Le froid ne m’a jamais dérangé de toute façon

We all know that Louis Catorze isn’t really one for doing what we would expect (or want). In 37-degree heat, he heads for the sun. In thunderstorms, he heads outside. And, if faced with a larger and more ferocious animal who could kill him in an instant, he pitter-patters towards it, up-tailed and screaming.

However, on a cold day, he can’t ignore his natural catty instincts, and that is when he wants ALL THE BLANKETS. One clearly wasn’t sufficient so he actually has a total of three here. We wouldn’t mind a couple for ourselves, but it doesn’t look as if that will be happening. Not today.

His face looks sour as an underripe lime but, trust me, the little sod is very happy indeed.

Ce chat est une chose que je ne peux pas expliquer


After his 729th escape out at The Front this week, Louis Catorze rolled in with his hindquarters looking like this:

No, we have no idea what it was, but it appeared to be something organic rather than artificial. And, although the photo gives the false impression of it being chalky in texture like matt paint, in real life it appeared to be of a consistency similar to that of … dried snot. I cannot – je répète, CANNOT – tell you how much the thought of this repels me to the very core of my being.

For the sake of my own sanity I have decided to assume that he rolled in it, as opposed to someone actually picking him up and using him as a tissue. That said, neither idea is very pleasant – although Cat Daddy found the second one hilariously funny – and I don’t like the idea of any individual releasing snot into the public domain where others are likely to encounter it. A family member helpfully told me that, in some parts of the world, it is fairly common for people to expel snot directly from the nostrils into a roadside gutter and just let it wash away. Naturellement we stuck-up Brits find this utterly vile yet, if you think about it (not that I recommend it), it’s not much more offensive than blowing our noses into a tissue, carrying that gross tissue about our person all day long and constantly handling it to add progressively more snot. Not that any of this made me feel better, nor did it help me with the problem at hand.

Anyway, what to do about it? I didn’t relish the thought of having to restrain the little sod and wipe him down, but then I didn’t want him pitter-pattering about with suspected snot on his fur, either. I winced and shuddered as I weighed up the options and finally decided that I would clean him … only to discover that he had given me the slip and, by the time I’d found him again, the stain had vanished.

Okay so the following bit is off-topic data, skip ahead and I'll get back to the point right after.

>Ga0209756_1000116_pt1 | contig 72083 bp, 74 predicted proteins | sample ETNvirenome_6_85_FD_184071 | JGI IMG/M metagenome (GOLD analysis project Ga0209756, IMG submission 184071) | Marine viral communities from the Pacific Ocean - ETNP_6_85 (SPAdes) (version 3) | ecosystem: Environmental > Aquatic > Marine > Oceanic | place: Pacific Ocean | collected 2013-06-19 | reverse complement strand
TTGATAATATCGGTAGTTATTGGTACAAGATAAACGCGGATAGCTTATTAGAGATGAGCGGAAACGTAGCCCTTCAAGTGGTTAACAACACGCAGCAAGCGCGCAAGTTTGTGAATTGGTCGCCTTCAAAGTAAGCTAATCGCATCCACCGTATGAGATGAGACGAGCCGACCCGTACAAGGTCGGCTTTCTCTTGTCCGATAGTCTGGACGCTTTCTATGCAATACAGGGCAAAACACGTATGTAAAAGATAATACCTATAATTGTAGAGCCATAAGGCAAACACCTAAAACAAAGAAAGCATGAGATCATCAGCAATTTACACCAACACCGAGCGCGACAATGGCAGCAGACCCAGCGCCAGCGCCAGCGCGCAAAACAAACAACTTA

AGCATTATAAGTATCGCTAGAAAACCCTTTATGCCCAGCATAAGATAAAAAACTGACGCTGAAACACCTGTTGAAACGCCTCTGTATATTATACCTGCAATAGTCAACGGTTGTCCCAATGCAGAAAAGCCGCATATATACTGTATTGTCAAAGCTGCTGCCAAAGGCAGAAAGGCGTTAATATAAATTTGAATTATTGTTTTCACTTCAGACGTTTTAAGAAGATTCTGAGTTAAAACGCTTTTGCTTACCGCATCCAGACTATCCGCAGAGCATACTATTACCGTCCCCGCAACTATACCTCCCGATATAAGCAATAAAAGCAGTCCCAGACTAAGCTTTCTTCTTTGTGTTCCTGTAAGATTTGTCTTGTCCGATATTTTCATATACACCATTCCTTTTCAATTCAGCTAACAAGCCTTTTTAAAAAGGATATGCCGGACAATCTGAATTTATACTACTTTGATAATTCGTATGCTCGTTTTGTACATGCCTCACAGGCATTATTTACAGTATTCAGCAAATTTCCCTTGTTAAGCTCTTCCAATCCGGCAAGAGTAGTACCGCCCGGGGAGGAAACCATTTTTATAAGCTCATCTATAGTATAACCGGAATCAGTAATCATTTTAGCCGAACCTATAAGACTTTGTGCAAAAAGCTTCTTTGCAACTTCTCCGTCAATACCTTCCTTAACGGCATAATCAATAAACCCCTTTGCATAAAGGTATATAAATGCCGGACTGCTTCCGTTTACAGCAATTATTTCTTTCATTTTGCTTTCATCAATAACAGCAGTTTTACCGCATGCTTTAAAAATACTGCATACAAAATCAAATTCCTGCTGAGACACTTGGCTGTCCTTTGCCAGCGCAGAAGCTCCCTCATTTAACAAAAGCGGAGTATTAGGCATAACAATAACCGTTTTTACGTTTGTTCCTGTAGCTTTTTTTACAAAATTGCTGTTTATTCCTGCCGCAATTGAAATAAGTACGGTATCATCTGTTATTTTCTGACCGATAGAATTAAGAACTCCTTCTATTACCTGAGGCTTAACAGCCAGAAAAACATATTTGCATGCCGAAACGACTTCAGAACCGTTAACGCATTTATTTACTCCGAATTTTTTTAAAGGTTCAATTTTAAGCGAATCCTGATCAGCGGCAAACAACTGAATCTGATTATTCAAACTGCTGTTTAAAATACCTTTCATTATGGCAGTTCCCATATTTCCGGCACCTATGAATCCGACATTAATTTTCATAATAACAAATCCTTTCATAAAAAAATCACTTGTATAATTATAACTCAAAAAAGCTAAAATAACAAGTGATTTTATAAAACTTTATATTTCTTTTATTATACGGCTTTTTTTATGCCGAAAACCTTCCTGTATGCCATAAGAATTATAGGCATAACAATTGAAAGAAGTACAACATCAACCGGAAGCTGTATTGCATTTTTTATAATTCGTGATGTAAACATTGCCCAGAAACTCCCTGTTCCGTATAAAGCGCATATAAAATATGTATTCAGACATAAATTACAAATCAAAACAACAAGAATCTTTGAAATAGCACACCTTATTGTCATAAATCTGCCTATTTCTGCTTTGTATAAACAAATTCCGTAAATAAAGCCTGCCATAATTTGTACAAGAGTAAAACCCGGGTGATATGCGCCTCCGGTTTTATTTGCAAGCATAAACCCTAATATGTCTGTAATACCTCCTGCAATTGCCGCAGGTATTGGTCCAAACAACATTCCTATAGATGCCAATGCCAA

Cat Daddy, without looking up from his laptop: “He’s probably cleaned it off himself [i.e. eaten it]. Or he’s rolled it off somewhere [i.e. it’s on one of our beds]. It’s gone now, so who cares?”

Ugh. If it were possible to bleach Catorze’s mouth, then incinerate the entire Château and rebuild it brick by brick, I would do so with my bare hands. And, if there is any creature in the animal kingdom more revolting than a cat (apart from a dog when it rolls in fox poo), I hope I never meet it.

Des cris aigus

Although I probably give the impression that Louis Catorze only has two settings – Screaming and Asleep – in actual fact he has a number of different voices, as described in this post:


My favourite sound is now numéro 2 on the list and, although we only used to hear it when he was taken by surprise, it is becoming more and more frequent now. It is making an appearance in Boys’ Club rough play and even, from time to time, in normal conversation with the little sod. (Yes, he and I do chat. I don’t always know what he’s saying but I just try to keep him talking because, if he’s talking to me, it keeps him from annoying neighbours or bullying Oscar the dog.)

However, despite becoming more common, this sound remains as elusive as Bigfoot when it comes to capturing it on film. If you hear it once, then grab your phone to try to film a second squeak, it won’t come. And, should you discuss your intention to film it, you can guarantee that you will fail in your mission. But I was able to get lucky just one time, and the evidence is below.

This video is from some time ago, but it captures the squeak perfectly. Turn the volume up:

L’amitié est un trésor

The beautician who does home visits tends to be mysteriously “fully booked” during the days surrounding Hallowe’en. She and Louis Catorze did make their peace** after that unfortunate incident* but I fear that, just to be on the safe side, she avoids him during Peak Psycho Time. And I can’t say that I really blame her; I would if I could.